My dad was the most influential person in my life until I was married.  He was the obvious authority in the family, very strict and powerful.  His power was sometimes expressed in angry outbursts like a deep bellow, more often in calculated punishments encased in logical rationalizations.  I knew he was to be obeyed.  I also knew he could be playful.  He loved to build with wooden blocks or sand.  Elaborate structures would spread across the living room floor or the cottage beach front, and my dad would be lying on his side adding finishing touches long after I’d lost interest.  He taught me verse after verse of silly songs with the most scholarly look on his face.  He took photographs with his Leica and set up slide shows with a projector and tripod screen after dinner when I really begged him.  He often grew frustrated with the mechanics of those contraptions, but I would wait hopefully that the show would go on forever.  It was magic to see myself and my family from my dad’s perspective.  He was such a mystery to me.  I thought he was God for a long time.  He certainly seemed smart enough to be.  He was a very devout Episcopalian, Harvard-educated, a professor and a technical writer for IBM.  He was an introvert, and loved the outdoors.  When he retired, he would go off for long hikes in the California hills by himself.  He also loved fine dining, opera, ballet, and museums.  He took us to fabulously educational places — Jamaica, Cozumel, Hawaii, and the National Parks.  He kept the dining room bookcase stacked with reference works and told us that it was unnecessary to argue in conversation over facts.

Camping in Alaska the summer after his senior year in High School: 1951.

My father was not skilled in communicating about emotions.  He was a very private person.  Raising four daughters through their teenaged years must have driven him somewhat mad.  Tears, insecurities, enthusiasms and the fodder of our adolescent dreams seemed to mystify him.  He would help me with my Trigonometry homework instead.

Playing with my dad, 1971.

I married a man of whom my father absolutely approved.  He walked me down the aisle quite proudly.  He feted my family and our guests at 4 baptisms when his grandchildren were born.  I finally felt that I had succeeded in gaining his blessing and trust.  Gradually, I began to work through the  more difficult aspects of our relationship.  He scared my young children with his style of discipline.  I asked him to refrain and allow me to do it my way.   He disowned my older sister for her choice of religion.  For 20 years, that was a subject delicately opened and re-opened during my visits.  I realized that there was still so much about this central figure in my life that I did not understand at all.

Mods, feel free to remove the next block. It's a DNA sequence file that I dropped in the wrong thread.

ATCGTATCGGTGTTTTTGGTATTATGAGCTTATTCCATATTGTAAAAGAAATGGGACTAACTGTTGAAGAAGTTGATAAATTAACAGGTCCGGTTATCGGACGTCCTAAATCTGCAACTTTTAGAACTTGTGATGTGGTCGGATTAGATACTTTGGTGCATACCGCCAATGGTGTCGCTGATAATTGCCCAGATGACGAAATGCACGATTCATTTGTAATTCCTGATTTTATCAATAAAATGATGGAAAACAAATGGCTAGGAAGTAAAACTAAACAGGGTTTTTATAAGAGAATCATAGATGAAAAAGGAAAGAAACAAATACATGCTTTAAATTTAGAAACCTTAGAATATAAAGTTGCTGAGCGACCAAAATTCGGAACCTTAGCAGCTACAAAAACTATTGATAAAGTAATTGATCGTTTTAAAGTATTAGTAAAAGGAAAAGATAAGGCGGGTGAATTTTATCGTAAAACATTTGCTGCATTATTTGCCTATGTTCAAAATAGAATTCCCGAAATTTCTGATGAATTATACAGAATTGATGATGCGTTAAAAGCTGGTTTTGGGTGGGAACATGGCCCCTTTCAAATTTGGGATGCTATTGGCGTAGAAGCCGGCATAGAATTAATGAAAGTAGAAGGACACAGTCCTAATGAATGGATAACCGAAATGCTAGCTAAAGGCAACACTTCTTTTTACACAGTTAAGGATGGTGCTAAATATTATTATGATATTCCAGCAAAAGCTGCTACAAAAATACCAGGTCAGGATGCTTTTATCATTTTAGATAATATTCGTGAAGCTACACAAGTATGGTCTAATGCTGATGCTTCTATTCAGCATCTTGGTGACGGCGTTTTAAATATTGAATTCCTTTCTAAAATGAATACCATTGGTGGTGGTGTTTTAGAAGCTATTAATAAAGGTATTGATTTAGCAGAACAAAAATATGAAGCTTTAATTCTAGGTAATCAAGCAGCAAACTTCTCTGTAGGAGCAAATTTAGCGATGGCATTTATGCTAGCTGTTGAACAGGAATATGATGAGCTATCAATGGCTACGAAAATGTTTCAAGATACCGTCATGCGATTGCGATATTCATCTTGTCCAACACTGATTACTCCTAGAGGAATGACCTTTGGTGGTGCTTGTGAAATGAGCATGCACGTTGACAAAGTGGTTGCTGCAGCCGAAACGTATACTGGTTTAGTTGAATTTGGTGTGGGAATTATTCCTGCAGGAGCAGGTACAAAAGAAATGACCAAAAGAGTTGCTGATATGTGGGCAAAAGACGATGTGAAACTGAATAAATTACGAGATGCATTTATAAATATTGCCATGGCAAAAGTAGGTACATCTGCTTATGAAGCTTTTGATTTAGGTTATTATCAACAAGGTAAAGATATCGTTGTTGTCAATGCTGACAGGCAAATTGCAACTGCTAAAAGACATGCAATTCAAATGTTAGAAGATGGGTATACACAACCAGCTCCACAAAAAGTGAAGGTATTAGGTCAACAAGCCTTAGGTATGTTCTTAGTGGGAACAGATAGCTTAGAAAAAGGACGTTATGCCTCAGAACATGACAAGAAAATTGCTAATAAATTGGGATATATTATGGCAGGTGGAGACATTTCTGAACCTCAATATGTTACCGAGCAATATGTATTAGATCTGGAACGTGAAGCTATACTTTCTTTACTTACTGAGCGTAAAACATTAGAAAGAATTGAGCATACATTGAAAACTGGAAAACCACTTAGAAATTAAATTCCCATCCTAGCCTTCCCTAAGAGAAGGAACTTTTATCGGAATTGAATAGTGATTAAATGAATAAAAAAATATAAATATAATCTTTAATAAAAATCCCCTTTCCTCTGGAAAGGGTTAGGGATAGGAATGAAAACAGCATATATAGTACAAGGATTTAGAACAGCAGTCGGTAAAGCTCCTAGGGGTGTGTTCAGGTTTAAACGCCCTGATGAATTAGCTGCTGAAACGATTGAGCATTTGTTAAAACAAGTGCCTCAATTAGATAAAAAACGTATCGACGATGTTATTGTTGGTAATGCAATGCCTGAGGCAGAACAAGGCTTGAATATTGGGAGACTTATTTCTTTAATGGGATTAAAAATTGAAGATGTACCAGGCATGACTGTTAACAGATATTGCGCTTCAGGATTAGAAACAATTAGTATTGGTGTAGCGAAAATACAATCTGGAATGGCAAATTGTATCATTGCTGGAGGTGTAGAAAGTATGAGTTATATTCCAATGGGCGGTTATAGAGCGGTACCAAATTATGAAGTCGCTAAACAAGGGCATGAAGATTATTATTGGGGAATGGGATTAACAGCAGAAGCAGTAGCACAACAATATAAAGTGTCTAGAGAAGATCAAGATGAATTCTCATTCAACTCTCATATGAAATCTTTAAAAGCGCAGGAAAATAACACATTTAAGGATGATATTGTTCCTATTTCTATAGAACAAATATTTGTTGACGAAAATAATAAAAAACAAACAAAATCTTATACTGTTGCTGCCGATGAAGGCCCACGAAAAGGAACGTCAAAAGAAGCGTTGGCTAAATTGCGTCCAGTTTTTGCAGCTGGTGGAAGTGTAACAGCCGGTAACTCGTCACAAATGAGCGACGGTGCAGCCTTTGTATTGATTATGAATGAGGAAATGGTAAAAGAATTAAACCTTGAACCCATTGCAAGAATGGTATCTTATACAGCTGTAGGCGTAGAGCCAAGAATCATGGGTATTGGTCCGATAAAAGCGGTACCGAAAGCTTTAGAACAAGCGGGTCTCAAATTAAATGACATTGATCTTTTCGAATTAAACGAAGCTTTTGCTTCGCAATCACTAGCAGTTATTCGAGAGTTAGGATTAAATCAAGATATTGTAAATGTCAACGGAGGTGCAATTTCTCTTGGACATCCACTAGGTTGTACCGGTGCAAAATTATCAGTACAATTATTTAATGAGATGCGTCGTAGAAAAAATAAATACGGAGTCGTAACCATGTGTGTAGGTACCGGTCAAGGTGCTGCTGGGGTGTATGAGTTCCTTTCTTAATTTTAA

Grandpa George

In 2001, after the World Trade Center towers fell, I felt a great urgency to know my father better.  I walked into a Christian bookstore and picked up a book called Always Daddy’s Girl: Understanding Your Father’s Impact on Who You Are by H. Norman Wright.  One of the chapters contained a Father Interview that listed dozens of questions aimed at bringing out the father’s life history and the meaning he assigned to those events.  I decided to ask my father if he would answer some of these questions for me, by e-mail (since he lived more than 2,000 miles away).   Being a writer, this was not a difficult proposition for him to accept.  He decided how to break up the questions into his own groupings and sometimes re-phrase them completely to be more specific and understandable and dove in, essentially writing his own memoirs.   I was amazed, fascinated, deeply touched and profoundly grateful at the correspondence I received.  I printed each one and kept them.  So did my mother.  When I called on the telephone, each time he mentioned how grateful he was for my suggestion.  He and my mother shared many hours reminiscing and putting together the connections of events and feelings of years and years of his life.   On the phone, his repeated thanks began to be a bit eerie.  Gradually, he developed more symptoms of dementia.  His final years were spent in that wordless country we later identified as Alzheimer’s disease.

I could never have known at the time that the e-mails we exchanged would be the last record of my dad’s memory.  To have it preserved is a gift that is priceless to the entire family.  I finally learned something about the many deep wounds of his childhood, the interior life of his character development, his perception of my sister’s death at the age of 20 and his responsibility in the lives of his children.   My father is no longer “perfect”, “smart”, “strict” or any other concept or adjective that I could assign him.  He is simply the man, my father.  I accept him completely and love and respect him more holistically than I did when I knew him as a child.  That is the gift I want to give everyone.

I will close with this photo, taken in the summer of 2008 when my youngest daughter and I visited my father at the nursing home.  I had been widowed 6 months, had not yet met Steve, and was anticipating my father’s imminent passing.  My frozen smile and averted eyes are fascinating to me.  That I feel I must face a camera and record an image is somehow rational and irrational at the same time.  To honor life honestly is a difficult assignment.  I press on.